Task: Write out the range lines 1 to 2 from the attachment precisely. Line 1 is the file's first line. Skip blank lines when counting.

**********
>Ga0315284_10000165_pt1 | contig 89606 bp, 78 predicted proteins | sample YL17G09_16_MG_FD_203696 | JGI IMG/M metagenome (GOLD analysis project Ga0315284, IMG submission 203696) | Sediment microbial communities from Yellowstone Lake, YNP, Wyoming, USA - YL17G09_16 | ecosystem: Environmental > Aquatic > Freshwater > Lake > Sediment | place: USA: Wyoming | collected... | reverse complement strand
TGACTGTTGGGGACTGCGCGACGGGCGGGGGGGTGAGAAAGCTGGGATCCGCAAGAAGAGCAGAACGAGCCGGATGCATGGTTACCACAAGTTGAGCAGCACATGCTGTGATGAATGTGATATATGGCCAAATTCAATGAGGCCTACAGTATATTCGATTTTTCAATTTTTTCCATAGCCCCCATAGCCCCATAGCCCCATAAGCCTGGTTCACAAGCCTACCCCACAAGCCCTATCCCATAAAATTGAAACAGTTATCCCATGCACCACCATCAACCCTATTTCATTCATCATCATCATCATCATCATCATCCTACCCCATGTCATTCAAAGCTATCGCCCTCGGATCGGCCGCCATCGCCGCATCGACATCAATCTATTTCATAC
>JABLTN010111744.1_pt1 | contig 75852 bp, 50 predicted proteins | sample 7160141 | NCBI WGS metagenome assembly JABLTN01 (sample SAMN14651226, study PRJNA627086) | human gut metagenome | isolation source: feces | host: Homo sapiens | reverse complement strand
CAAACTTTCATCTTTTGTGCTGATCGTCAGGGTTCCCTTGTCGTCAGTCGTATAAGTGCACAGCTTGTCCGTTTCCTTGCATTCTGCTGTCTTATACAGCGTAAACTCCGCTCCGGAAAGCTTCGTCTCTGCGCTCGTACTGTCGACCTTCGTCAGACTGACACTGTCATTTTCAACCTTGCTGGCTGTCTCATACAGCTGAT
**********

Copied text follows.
>Ga0315284_10000165_pt1 | contig 89606 bp, 78 predicted proteins | sample YL17G09_16_MG_FD_203696 | JGI IMG/M metagenome (GOLD analysis project Ga0315284, IMG submission 203696) | Sediment microbial communities from Yellowstone Lake, YNP, Wyoming, USA - YL17G09_16 | ecosystem: Environmental > Aquatic > Freshwater > Lake > Sediment | place: USA: Wyoming | collected... | reverse complement strand
TGACTGTTGGGGACTGCGCGACGGGCGGGGGGGTGAGAAAGCTGGGATCCGCAAGAAGAGCAGAACGAGCCGGATGCATGGTTACCACAAGTTGAGCAGCACATGCTGTGATGAATGTGATATATGGCCAAATTCAATGAGGCCTACAGTATATTCGATTTTTCAATTTTTTCCATAGCCCCCATAGCCCCATAGCCCCATAAGCCTGGTTCACAAGCCTACCCCACAAGCCCTATCCCATAAAATTGAAACAGTTATCCCATGCACCACCATCAACCCTATTTCATTCATCATCATCATCATCATCATCATCCTACCCCATGTCATTCAAAGCTATCGCCCTCGGATCGGCCGCCATCGCCGCATCGACATCAATCTATTTCATAC